in-the-sky liberal activism, we are
seeing a pragmatic and progressive
president taking shape.
Throughout all the campaign-
ing and up to the election, the major
criticisms faced by Obama were fear-
mongering allegations of socialism
and unrealistic idealism. The impli-
cation was that a progressive govern-
ment had goals that were far too lofty
and means that were far too invasive.
I personally do not find "lofty goals"
to be a disagreeable trait, nor do I see
a way in which conservatives who
backed Bush can criticize anyone
about governmental invasiveness (or

even spending). But already, less than
a week later, we are seeing these criti-
cisms in a new light.
Republicans favor these criticisms
as a result of fundamental differences
between the two parties. Conserva-
tives have viewed the role of the gov-
ernment in regulating the economy
and in assisting citizens with basic
needs like health care and educa-
tion as a necessary evil, something
to be kept at a minimum. Every man
for himself - isn't that the American
But in our current economic down-
turn,more and more people arerealiz-
ing the impossibility of the American
dream. Capitalism does not allow any-
one to do anything; it is a pyramid, in
which somebody is always at the top,
and many more people are always at
the bottom. If the government merely
stands back and watches, the pyramid
just gets steeper, and equality gets
further away.
The McCain camp, fans of stand-
ing back and watching, tried to scare
people away from an alternative
structure by crying "socialism!" - a
battle cry intended to blindly frighten
people away from a man who wanted
to seize their wealth. But it became
quickly apparent that Obama did not
wish to end capitalism. His goal was
simply that of economic equality -
the belief in the government's respon-
sibility to provide its citizens with the
most level playing field possible.
The word "socialism" has histori-
cally entailed much more than that.
A more appropriate term for Obama's
position would be "progressivism;"
using the powers we have vested
in our government to help every-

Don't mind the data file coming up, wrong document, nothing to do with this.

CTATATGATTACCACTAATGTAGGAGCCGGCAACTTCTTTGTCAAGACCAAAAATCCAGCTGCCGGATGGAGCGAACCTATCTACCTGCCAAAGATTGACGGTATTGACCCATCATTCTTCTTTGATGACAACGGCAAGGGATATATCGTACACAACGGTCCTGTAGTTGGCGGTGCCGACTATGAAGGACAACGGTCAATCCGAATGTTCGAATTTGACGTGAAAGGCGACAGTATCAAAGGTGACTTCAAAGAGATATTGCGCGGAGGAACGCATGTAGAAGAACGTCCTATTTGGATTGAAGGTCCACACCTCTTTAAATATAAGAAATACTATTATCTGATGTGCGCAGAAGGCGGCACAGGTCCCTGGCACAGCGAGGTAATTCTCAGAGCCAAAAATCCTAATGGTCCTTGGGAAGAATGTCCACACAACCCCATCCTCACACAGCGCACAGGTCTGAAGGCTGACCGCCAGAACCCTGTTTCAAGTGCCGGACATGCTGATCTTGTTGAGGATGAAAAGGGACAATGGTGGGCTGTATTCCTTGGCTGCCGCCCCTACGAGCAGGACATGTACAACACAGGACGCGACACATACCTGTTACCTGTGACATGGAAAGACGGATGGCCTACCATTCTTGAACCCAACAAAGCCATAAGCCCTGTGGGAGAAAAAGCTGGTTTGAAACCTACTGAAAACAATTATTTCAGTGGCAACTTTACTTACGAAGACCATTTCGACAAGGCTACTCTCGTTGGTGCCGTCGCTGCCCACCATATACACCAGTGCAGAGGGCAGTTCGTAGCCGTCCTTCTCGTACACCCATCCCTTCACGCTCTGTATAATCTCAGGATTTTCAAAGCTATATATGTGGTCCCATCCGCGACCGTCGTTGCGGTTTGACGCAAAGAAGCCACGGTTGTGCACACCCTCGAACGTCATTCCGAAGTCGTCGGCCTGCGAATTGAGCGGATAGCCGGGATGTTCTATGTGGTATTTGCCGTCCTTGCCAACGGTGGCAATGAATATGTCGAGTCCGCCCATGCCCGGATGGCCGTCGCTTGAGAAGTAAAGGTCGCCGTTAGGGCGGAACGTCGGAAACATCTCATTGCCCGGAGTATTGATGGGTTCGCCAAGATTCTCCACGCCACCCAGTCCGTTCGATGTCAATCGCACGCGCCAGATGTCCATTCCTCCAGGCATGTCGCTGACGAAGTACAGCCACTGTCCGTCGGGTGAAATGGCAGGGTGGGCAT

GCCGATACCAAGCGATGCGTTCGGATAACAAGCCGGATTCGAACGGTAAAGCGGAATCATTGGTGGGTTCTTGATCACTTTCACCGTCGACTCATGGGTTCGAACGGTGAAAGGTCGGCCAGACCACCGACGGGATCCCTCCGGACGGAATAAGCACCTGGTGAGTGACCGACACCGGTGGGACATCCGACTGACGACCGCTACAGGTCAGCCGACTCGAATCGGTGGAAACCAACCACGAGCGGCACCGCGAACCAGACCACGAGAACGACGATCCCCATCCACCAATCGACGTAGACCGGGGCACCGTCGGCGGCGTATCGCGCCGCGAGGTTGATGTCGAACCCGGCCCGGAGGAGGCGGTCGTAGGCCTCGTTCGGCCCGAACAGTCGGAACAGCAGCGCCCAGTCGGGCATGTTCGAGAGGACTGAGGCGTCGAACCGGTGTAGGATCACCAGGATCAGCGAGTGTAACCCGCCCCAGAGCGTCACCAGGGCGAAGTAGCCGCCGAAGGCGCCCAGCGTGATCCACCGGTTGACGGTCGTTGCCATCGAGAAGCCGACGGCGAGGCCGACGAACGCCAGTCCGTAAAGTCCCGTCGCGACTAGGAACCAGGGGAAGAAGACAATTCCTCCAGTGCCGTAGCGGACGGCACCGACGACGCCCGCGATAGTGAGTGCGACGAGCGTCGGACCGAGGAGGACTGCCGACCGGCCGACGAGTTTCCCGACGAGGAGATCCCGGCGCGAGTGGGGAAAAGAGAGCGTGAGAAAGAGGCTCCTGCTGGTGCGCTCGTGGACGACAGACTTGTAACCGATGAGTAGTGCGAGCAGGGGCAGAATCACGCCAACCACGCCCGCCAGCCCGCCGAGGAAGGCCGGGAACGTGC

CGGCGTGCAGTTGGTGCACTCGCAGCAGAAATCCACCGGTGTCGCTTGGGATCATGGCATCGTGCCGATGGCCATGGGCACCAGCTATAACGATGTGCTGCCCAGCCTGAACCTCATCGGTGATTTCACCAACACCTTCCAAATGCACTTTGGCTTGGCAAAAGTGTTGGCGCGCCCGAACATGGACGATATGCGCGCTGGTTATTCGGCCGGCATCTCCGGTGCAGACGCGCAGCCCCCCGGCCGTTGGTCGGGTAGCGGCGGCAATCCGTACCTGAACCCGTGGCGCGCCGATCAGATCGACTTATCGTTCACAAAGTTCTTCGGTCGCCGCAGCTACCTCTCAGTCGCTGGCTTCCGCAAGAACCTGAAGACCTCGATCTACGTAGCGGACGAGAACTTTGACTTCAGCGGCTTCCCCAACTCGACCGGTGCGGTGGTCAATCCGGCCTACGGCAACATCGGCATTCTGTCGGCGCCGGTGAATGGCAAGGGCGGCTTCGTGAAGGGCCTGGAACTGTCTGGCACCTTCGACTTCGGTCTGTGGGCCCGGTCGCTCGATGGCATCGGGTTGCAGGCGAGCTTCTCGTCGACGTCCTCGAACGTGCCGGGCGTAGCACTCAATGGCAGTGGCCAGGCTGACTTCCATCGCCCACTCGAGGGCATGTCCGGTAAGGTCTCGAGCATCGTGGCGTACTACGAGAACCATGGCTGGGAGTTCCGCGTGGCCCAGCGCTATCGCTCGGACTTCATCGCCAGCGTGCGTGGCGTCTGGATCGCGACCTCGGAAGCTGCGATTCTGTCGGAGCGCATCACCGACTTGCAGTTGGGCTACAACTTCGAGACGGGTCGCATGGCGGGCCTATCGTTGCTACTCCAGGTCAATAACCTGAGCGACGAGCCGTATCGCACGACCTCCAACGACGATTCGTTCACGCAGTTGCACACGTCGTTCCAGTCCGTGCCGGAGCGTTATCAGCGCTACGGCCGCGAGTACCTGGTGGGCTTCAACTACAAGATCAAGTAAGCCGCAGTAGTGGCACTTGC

one achieve happiness, rather than
entrusting people's fates to those who
have much from being too greedy.
During times of economic pros-
perity, many are content to trust the
fates to keep their world spinning. But
now we are seeing the downfalls of
an unchecked economy. SUVs are (or

were) living proof that greed trumps
long-term planning in business. The
housing industry is no different.
And now we have a president-elect
who seems keen to keep us focused on
long-term solutions. The rhetoric was
there all through Obama's campaign. 4
But it looked a lot less like the activ-
ism of the '60s and more like an activ-
ism based in reality.
In his first press conference since
the election, Obama's mood was
decidedly somber. Flanked by 17 eco-
nomic advisors, Obaina described
goals for the economy that were no
less idealistic, but talk of "hope" and
"change" was replaced by a need to
"think practically" and "make tough
decisions." The announcement of
The progressive
ideology behind an
Obama presidency.
Rahm Emanuel, a no-nonsense politi-
cal orchestrator, as chief of staff is
also indicative of this shift - hope is
getting down to business.
Our nation has placed its trust in
this man. Almost every single state
voted more Democratically than it
had in the last election (including Ari-
zona) - the American people, even
those maintainingconservative social
values, are interested in a government
that does more rather than less. In the
coming weeks, I believe we will be
watching the transformation of ideal-
ism into pragmatism. With a majority
in the House of Representatives and
Senate, Obama now has the opportu-
nity to redefine the practical applica-
tion of a progressive philosophy.
Bryan Kolk can be reached
at beakerk@umich.edu.

I didn't cry. That may sound blasphemous to
my black identity, but "it," perhaps, just hasn't
hit me yet. Don't get me wrong. That was defi-
nitely me at the Blue Leprechaun on victory
night, downing glasses of champagne, shaking it
like a Polaroid picture, hugging people I didn't
know - celebrating the first black president in
the history of the United States.
But celebration became complicated right
around WednesdaymorningwhenIencountered
a New York Times headline that read "Racial
barrier falls in decisive victory." Many televi-
sion networks and commentators have begun
using the term "post-racial," as if to imply that
electing a person of color to the presidency has
been the sole quest of civil rights organizations
that have sought racial justice through protest
and other forms of direct action for decades.
In the past few days, prominent African
Americans who organized in the Civil Rights
Movement have been given many platforms to
recant the gruesome details of state-sponsored
(police) and vigilante-initiated (Ku Klux Klan)
violent racism in their lives.
Briskly, the interviewer dashes forward to
2008 and asks them how it felt to have Obama
elected. With all this access to some of the most
productive civil rights activists of our time, one
would think a point of inquiry would be: What is
on the contemporary racial justice agenda?
Instead, this then-and-now presentation of
racism in America obscures a fact that Obama
made clear in his victory speech when he
declared that, "This victory alone is not the
change we seek - it is only the chance for us to
make that change."
Interestingly enough, John McCain's conces-
sion speech perceived Obama's victory differ-